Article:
Swedish freelance photographer Lars Björk was expelled from Moroccan-controlled Western Sahara on the evening of 20 February, a day after his arrest in the territory’s capital, El Aaiún. The authorities made him take the first bus north to Agadir, where he boarded a flight back to Europe.
Arrested for photographing demonstrators without accreditation, Björk spent the entire day of 20 February at police headquarters in El Aaiún. The police asked him to sign a statement, which he refused to do because he does not understand Arabic. At the end of the afternoon, he was told he would have to leave the territory at once.
20.02.2007 Police arrest Swedish freelance photographer in capital of Western Sahara
Reporters Without Borders today condemned the arrest of Swedish freelance photographer Lars Björk yesterday in El Aaiún, the capital of Moroccan-controlled Western Sahara, after he took photos of a demonstration by young Sahrawis waving the flag of the pro-independence Polisario Front.
“A professional journalist who has travelled several times to the region cannot be arrested and threatened with prosecution on serious charges without this being seen as an attempt by the Moroccan authorities to prevent any independent coverage of the situation in Western Sahara,” the press freedom organisation said.
“Furthermore, the communication ministry’s vagueness about the criteria for giving foreign journalists accreditation prevents them from working freely,” Reporters Without Borders added.
During the four hours that Björk was detained in the centre of El Aaiún yesterday, his camera and passport were confiscated and he was interrogated for four hours in the city’s main police station. The authorities accused him of being a Polisario Front spy and of organising the demonstration.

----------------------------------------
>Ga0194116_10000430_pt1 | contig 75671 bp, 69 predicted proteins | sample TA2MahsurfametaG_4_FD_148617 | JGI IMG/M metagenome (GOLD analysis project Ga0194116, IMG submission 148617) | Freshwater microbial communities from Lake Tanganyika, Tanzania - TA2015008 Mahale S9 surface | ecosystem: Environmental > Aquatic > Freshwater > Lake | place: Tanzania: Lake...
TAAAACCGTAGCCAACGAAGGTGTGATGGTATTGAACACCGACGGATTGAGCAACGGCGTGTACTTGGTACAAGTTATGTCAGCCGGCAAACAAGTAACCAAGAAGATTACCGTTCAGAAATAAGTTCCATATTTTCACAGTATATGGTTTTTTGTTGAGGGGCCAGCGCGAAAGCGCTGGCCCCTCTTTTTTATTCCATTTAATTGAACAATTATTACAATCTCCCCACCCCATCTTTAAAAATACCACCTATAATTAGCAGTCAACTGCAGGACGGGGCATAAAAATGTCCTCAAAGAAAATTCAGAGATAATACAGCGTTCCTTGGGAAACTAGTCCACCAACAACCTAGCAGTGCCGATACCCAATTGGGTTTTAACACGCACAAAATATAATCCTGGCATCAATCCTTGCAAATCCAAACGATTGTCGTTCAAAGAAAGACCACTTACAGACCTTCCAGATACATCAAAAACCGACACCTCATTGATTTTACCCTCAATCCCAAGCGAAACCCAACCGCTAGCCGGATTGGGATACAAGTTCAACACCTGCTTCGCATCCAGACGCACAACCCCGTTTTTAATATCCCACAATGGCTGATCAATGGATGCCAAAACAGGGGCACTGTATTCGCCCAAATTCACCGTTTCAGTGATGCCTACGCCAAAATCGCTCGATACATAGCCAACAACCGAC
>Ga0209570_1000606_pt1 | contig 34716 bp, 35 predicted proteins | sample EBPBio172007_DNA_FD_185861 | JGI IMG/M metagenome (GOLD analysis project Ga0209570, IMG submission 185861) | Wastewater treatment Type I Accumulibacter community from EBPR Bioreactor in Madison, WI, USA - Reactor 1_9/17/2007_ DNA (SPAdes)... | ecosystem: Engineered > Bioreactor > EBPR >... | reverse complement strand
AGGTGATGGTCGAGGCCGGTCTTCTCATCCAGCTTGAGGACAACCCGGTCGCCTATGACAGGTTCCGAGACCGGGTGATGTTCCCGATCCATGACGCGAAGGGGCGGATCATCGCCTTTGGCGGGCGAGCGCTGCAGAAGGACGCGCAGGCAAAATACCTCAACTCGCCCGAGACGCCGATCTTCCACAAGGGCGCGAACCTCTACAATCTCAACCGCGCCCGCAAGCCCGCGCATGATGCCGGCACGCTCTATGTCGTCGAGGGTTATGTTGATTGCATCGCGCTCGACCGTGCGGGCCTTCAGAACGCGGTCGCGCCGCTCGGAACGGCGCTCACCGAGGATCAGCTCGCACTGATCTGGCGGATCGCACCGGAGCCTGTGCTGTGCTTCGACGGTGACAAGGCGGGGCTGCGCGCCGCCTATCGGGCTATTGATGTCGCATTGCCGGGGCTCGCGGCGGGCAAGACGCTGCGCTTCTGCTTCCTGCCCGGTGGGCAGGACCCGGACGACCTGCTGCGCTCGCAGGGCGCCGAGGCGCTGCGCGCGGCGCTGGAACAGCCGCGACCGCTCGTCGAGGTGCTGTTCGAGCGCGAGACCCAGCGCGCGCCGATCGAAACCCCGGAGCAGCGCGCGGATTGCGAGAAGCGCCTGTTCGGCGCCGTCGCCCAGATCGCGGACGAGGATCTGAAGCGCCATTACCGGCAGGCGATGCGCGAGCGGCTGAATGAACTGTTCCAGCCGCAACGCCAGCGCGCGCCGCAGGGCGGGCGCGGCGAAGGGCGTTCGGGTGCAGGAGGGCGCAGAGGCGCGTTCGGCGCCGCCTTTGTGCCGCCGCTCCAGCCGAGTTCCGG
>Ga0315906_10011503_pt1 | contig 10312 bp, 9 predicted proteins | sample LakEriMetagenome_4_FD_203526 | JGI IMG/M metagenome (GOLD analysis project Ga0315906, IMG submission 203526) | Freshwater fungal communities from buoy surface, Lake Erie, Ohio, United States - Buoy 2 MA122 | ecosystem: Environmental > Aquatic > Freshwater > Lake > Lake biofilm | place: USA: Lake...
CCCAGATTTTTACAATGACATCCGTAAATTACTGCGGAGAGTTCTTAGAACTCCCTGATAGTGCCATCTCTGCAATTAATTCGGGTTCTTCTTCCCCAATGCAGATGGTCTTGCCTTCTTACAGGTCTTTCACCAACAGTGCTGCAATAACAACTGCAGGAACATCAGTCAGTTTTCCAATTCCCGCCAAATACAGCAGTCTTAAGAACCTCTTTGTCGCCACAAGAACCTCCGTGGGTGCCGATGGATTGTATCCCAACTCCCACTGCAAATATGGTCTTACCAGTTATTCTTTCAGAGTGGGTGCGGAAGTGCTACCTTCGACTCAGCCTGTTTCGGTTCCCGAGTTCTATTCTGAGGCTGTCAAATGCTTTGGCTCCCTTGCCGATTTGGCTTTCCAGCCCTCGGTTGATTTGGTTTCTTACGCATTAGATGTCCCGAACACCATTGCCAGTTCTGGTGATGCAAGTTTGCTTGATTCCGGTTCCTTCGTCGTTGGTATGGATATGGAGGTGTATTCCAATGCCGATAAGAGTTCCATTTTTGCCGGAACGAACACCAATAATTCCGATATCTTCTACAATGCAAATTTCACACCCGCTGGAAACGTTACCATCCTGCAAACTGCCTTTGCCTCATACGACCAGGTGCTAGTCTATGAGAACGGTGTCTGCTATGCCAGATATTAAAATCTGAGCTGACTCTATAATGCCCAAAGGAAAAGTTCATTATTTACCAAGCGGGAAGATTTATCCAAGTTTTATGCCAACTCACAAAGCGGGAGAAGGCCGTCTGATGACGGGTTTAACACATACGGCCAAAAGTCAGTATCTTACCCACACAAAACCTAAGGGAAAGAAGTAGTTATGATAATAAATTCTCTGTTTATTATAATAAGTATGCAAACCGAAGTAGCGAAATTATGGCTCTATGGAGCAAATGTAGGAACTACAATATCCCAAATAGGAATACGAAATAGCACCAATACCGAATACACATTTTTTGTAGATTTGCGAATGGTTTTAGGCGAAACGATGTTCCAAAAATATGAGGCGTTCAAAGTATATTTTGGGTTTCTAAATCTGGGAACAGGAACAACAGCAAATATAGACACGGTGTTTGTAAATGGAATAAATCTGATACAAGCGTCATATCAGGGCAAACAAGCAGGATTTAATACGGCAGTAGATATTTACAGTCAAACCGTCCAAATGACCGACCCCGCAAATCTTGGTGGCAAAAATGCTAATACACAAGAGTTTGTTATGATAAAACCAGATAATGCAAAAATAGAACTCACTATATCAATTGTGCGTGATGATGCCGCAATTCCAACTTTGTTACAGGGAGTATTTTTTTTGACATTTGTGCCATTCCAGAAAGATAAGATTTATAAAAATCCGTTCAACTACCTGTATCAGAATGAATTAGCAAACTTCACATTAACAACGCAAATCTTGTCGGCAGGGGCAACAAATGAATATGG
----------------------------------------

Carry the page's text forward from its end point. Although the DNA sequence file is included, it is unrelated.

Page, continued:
“If you are lucky, you will be expelled, and if you are unlucky, you will be prosecuted for having links to a terrorist organisation,” one of the police officers told him before he was finally released and told to return to the police station today. He is still under police control.
Björk, who often works for the Swedish news agency Tidningarnas Telegrambyrå, went to Western Sahara to do a report on illegal immigrant smuggling. He received a late-night visit at his hotel on 14 February from a communications ministry official, who told him he had no right to work as he had no accreditation. His news agency had written to the ministry in December saying he wanted to go to El Aaiún. But the official said he should have sent a second letter just before setting off.
In a similar case, Norwegian journalists Anne Torhild and Radmund Steinsvag have still been unable to get permission from the ministry to go to El Aaiún although they filed a request with the Moroccan embassy in Oslo more than a year ago.